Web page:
The first category concerns the introduction of new energy transition policies in pursuit of climate change or decarbonisation-related policy objectives. Most notably, this includes State decisions to phase out the use of certain energy sources, such as the claims by Uniper and RWE against The Netherlands and by Westmoreland against Canada, all regarding State decisions to phase out coal-fired power generation. In each of these cases, the claims did not challenge the introduction of the phase out policies per se – rather, they challenged the way the compensation schemes associated with the phase outs were implemented.

The second category of claims, however, has involved much more direct engagement with the basis for State policies on climate change. This category concerns State decisions in respect of specific projects, including the denial or withdrawal of project approvals and licences for climate change-related reasons. This has included the TransCanada v USA claims in respect of the Keystone XL pipeline, Rockhopper v Italy in which the investor successfully argued that the denial of a licence to exploit an offshore oil field amounted to unlawful expropriation, and Lone Pine v Canada, concerning the revocation of an exploration licence in respect of a shale gas concession.

The latest Zeph claim against Australia seems likely to arise from a State measure falling into this second category. However, it remains to be seen how the claim will be framed and the extent to which it seeks to challenge the underlying policy decision itself or instead to allege that its implementation was illegitimate in some way.


The Future: More Clarity on State Obligations on Climate Change under International Law?

This claim arises against the background of a number of attempts to clarify the scope of State obligations under international law in respect of climate change and the implications of those obligations for investors. This includes the request earlier this year to the International Court of Justice to produce an advisory opinion on the obligations of States in respect of climate change, the request for an advisory opinion from the International Tribunal for the Law of the Sea on the obligations of States under the United Nations Convention on the Law of the Sea to, among other obligations, prevent, reduce and control pollution of the marine environment in connection with the effects of climate change, and the request for an advisory opinion from the Inter-American Court of Human Rights to clarify the scope of State obligations to respond to the climate emergency within the framework of international human rights law. Tribunals considering the sorts of investment treaty claims described above may in future seek to draw on these developments and any opinions issued in assessing the State actions which investors seek to challenge.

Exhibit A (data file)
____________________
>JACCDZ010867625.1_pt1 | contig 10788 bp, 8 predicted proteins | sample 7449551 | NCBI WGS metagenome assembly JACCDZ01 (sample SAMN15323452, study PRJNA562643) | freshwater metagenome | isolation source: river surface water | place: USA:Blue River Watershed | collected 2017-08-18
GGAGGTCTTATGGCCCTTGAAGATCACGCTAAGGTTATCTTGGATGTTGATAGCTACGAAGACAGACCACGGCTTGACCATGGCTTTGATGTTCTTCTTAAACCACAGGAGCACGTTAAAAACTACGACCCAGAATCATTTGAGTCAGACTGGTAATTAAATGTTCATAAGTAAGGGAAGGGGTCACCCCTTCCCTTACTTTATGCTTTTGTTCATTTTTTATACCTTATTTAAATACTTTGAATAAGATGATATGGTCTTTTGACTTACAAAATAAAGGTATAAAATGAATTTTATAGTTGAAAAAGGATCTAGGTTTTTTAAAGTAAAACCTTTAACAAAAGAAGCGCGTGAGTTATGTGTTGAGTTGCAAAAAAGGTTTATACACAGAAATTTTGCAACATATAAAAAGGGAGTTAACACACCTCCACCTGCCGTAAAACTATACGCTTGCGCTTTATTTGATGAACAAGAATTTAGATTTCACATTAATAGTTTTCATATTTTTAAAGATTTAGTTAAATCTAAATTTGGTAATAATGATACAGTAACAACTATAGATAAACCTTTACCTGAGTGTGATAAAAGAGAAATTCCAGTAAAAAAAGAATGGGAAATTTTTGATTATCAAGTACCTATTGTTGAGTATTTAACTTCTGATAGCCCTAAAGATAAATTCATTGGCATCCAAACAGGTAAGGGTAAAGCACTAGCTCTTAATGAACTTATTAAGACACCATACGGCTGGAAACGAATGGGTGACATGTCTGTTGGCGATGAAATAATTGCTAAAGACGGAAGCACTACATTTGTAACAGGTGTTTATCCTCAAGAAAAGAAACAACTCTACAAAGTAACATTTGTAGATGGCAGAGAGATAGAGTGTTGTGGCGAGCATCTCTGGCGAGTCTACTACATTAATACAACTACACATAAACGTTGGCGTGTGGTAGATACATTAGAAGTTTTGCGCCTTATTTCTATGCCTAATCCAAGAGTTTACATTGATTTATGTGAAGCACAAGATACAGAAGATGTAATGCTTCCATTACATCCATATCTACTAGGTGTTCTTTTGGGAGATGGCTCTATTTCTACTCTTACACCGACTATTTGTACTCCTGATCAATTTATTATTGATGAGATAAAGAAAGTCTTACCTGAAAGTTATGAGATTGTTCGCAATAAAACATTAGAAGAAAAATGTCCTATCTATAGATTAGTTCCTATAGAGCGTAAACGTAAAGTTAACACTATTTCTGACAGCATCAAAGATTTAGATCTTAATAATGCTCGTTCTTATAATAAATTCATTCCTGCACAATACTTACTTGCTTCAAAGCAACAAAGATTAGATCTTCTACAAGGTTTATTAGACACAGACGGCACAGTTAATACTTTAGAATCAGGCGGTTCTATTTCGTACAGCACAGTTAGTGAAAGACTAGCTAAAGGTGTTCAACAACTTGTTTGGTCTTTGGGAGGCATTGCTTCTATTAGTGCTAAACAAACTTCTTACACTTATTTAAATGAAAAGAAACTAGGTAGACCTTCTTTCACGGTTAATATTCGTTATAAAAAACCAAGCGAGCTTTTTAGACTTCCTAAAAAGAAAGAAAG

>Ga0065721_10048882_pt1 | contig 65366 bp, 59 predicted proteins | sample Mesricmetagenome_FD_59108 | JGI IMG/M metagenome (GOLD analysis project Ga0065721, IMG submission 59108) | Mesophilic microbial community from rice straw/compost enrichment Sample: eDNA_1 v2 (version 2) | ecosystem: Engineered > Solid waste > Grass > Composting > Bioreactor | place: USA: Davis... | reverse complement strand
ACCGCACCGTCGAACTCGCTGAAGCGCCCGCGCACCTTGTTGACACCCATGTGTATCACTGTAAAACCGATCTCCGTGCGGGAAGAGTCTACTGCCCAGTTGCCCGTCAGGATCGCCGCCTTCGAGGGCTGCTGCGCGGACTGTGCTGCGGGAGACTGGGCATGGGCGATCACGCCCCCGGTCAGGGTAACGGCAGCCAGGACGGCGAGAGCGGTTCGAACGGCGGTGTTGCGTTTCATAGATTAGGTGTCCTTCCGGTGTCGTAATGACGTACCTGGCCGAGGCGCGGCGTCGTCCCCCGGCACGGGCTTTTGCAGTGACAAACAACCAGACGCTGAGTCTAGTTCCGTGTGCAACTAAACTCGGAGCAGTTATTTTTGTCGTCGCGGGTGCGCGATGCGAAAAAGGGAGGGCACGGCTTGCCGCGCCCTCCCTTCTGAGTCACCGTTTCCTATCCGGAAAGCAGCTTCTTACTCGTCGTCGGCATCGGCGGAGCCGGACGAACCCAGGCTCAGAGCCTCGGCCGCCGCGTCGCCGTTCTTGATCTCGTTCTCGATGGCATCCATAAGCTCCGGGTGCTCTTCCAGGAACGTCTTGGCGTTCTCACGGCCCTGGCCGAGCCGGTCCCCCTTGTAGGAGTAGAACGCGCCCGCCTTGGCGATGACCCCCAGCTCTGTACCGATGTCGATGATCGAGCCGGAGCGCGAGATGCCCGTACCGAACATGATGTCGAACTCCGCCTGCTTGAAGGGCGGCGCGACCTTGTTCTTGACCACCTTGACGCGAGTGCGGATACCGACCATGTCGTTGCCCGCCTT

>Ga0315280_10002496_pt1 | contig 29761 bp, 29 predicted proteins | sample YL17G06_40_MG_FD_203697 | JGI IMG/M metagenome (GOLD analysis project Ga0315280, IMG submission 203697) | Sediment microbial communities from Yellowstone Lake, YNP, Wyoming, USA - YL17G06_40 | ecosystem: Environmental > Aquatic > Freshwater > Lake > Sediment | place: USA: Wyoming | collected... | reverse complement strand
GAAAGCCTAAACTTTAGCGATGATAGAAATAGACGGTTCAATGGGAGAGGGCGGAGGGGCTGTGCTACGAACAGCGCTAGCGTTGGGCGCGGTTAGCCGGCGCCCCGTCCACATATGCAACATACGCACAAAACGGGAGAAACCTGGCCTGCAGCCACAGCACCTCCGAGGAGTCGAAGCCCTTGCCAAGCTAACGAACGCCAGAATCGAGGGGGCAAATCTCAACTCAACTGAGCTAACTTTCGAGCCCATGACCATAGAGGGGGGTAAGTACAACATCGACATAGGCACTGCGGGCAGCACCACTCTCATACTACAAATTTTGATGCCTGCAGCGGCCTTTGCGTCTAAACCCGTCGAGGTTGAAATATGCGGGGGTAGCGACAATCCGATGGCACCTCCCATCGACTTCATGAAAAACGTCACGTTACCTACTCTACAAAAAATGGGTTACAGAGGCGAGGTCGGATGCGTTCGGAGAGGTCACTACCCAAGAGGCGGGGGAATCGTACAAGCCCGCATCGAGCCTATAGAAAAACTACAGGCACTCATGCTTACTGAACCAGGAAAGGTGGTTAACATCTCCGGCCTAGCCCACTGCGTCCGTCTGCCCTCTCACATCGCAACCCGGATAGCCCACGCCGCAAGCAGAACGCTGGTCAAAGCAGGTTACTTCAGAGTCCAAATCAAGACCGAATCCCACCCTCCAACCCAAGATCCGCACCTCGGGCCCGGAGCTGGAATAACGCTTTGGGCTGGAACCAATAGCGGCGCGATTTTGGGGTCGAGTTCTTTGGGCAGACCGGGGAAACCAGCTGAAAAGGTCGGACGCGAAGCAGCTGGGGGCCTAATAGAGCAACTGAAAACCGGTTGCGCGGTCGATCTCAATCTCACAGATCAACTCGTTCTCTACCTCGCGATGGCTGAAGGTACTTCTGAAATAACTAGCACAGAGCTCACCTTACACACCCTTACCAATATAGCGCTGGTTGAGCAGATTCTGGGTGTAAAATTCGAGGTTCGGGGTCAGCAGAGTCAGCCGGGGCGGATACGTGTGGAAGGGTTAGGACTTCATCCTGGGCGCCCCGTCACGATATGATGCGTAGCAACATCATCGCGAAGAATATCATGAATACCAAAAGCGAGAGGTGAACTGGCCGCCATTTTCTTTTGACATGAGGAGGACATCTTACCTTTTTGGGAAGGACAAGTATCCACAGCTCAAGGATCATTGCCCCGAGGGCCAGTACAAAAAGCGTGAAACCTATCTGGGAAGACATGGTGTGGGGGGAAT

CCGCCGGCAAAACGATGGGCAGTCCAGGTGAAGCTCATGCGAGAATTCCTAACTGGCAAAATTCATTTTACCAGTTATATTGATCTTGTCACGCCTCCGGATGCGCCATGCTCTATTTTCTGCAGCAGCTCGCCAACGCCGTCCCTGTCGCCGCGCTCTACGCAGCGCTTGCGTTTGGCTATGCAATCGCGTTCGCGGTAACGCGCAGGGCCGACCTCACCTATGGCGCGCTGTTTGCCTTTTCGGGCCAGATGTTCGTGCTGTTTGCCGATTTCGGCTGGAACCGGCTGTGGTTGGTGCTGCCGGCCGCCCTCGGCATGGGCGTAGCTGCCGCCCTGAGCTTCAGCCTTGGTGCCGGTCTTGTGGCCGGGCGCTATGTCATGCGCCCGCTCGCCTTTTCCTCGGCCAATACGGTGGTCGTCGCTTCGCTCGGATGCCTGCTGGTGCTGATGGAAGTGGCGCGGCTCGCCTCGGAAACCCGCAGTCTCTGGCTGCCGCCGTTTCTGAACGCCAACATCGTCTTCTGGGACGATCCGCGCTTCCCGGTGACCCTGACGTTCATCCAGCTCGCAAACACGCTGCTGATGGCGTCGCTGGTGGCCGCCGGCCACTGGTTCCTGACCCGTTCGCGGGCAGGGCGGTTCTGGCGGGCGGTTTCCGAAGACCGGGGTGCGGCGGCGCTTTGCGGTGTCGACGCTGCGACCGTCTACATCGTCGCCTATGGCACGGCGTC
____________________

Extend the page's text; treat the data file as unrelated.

The consideration of State measures related to climate change under international law, and in particular in the context of investment treaty protections, is likely to become more complex and in-depth as tribunals are increasingly faced with competing international and domestic obligations around investor protection and climate change action. As the conversation around what exactly international law requires of States becomes more sophisticated, including through being informed by the advisory opinions referenced above, investment treaty tribunals may be faced with difficult questions about if and how to engage with claims under investment treaties which intersect with States’ climate change policies.